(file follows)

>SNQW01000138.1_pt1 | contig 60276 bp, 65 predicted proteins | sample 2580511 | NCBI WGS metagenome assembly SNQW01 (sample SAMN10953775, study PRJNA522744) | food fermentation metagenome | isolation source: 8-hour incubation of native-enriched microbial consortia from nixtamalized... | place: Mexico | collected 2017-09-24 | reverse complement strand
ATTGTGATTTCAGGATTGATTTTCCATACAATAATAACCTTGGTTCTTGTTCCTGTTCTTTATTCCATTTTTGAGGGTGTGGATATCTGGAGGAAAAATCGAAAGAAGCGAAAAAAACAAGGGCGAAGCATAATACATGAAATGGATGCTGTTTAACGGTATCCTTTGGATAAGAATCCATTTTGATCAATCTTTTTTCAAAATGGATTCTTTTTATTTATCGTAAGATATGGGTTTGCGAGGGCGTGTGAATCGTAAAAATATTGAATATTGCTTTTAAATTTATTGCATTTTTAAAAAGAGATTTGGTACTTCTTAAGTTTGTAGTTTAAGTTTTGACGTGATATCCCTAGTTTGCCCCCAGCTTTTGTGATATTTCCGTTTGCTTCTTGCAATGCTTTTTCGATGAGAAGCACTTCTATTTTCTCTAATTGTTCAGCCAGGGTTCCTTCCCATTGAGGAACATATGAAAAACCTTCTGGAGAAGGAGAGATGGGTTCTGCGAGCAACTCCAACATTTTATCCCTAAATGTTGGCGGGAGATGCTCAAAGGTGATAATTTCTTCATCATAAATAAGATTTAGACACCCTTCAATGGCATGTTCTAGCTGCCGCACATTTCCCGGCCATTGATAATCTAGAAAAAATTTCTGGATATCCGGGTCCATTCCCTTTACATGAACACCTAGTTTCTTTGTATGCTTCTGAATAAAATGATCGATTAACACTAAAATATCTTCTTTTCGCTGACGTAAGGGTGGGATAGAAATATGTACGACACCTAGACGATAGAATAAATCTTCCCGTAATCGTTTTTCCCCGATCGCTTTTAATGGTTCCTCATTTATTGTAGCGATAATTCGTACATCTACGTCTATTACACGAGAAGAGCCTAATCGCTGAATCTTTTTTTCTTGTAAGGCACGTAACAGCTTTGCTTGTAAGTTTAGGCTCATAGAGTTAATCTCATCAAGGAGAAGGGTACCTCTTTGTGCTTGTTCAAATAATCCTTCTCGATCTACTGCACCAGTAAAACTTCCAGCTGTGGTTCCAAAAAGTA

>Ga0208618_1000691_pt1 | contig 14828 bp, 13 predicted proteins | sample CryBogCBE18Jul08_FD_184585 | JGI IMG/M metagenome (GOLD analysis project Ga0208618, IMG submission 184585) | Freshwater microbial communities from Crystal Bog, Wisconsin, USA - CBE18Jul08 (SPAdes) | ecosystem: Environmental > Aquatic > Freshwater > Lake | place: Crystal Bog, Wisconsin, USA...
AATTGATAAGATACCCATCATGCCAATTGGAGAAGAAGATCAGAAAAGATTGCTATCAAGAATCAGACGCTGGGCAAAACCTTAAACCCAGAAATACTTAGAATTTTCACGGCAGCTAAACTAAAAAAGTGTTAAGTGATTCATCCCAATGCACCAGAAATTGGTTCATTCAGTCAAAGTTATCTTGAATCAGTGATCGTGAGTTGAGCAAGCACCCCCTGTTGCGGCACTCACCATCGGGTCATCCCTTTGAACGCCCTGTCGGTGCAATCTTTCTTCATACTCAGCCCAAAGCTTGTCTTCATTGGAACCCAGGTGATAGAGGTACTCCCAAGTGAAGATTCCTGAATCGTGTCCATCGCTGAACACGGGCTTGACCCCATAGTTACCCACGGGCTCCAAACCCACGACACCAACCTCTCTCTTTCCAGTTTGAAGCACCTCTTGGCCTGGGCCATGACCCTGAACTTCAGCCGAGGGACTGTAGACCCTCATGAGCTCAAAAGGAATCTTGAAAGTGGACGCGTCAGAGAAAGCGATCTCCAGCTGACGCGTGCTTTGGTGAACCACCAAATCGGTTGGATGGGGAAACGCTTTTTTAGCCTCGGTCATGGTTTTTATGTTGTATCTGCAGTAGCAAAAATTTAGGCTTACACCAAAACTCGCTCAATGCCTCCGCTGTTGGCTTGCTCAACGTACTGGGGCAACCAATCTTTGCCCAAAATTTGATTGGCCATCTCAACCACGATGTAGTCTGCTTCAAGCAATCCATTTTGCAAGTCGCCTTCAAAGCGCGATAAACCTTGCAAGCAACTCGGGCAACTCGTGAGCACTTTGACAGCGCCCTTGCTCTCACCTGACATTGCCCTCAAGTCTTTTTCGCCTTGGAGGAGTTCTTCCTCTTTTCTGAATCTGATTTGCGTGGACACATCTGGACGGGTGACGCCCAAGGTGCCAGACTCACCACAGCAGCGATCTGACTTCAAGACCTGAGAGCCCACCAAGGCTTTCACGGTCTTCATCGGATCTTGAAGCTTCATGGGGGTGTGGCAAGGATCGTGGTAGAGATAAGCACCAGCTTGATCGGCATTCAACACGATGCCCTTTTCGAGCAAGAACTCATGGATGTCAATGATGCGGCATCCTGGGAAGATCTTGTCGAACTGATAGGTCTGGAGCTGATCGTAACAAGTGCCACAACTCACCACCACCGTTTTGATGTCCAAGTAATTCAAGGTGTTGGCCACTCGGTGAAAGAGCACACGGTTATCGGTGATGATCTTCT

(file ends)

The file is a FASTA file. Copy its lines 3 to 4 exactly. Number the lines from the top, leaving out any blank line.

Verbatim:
>Ga0208618_1000691_pt1 | contig 14828 bp, 13 predicted proteins | sample CryBogCBE18Jul08_FD_184585 | JGI IMG/M metagenome (GOLD analysis project Ga0208618, IMG submission 184585) | Freshwater microbial communities from Crystal Bog, Wisconsin, USA - CBE18Jul08 (SPAdes) | ecosystem: Environmental > Aquatic > Freshwater > Lake | place: Crystal Bog, Wisconsin, USA...
AATTGATAAGATACCCATCATGCCAATTGGAGAAGAAGATCAGAAAAGATTGCTATCAAGAATCAGACGCTGGGCAAAACCTTAAACCCAGAAATACTTAGAATTTTCACGGCAGCTAAACTAAAAAAGTGTTAAGTGATTCATCCCAATGCACCAGAAATTGGTTCATTCAGTCAAAGTTATCTTGAATCAGTGATCGTGAGTTGAGCAAGCACCCCCTGTTGCGGCACTCACCATCGGGTCATCCCTTTGAACGCCCTGTCGGTGCAATCTTTCTTCATACTCAGCCCAAAGCTTGTCTTCATTGGAACCCAGGTGATAGAGGTACTCCCAAGTGAAGATTCCTGAATCGTGTCCATCGCTGAACACGGGCTTGACCCCATAGTTACCCACGGGCTCCAAACCCACGACACCAACCTCTCTCTTTCCAGTTTGAAGCACCTCTTGGCCTGGGCCATGACCCTGAACTTCAGCCGAGGGACTGTAGACCCTCATGAGCTCAAAAGGAATCTTGAAAGTGGACGCGTCAGAGAAAGCGATCTCCAGCTGACGCGTGCTTTGGTGAACCACCAAATCGGTTGGATGGGGAAACGCTTTTTTAGCCTCGGTCATGGTTTTTATGTTGTATCTGCAGTAGCAAAAATTTAGGCTTACACCAAAACTCGCTCAATGCCTCCGCTGTTGGCTTGCTCAACGTACTGGGGCAACCAATCTTTGCCCAAAATTTGATTGGCCATCTCAACCACGATGTAGTCTGCTTCAAGCAATCCATTTTGCAAGTCGCCTTCAAAGCGCGATAAACCTTGCAAGCAACTCGGGCAACTCGTGAGCACTTTGACAGCGCCCTTGCTCTCACCTGACATTGCCCTCAAGTCTTTTTCGCCTTGGAGGAGTTCTTCCTCTTTTCTGAATCTGATTTGCGTGGACACATCTGGACGGGTGACGCCCAAGGTGCCAGACTCACCACAGCAGCGATCTGACTTCAAGACCTGAGAGCCCACCAAGGCTTTCACGGTCTTCATCGGATCTTGAAGCTTCATGGGGGTGTGGCAAGGATCGTGGTAGAGATAAGCACCAGCTTGATCGGCATTCAACACGATGCCCTTTTCGAGCAAGAACTCATGGATGTCAATGATGCGGCATCCTGGGAAGATCTTGTCGAACTGATAGGTCTGGAGCTGATCGTAACAAGTGCCACAACTCACCACCACCGTTTTGATGTCCAAGTAATTCAAGGTGTTGGCCACTCGGTGAAAGAGCACACGGTTATCGGTGATGATCTTCT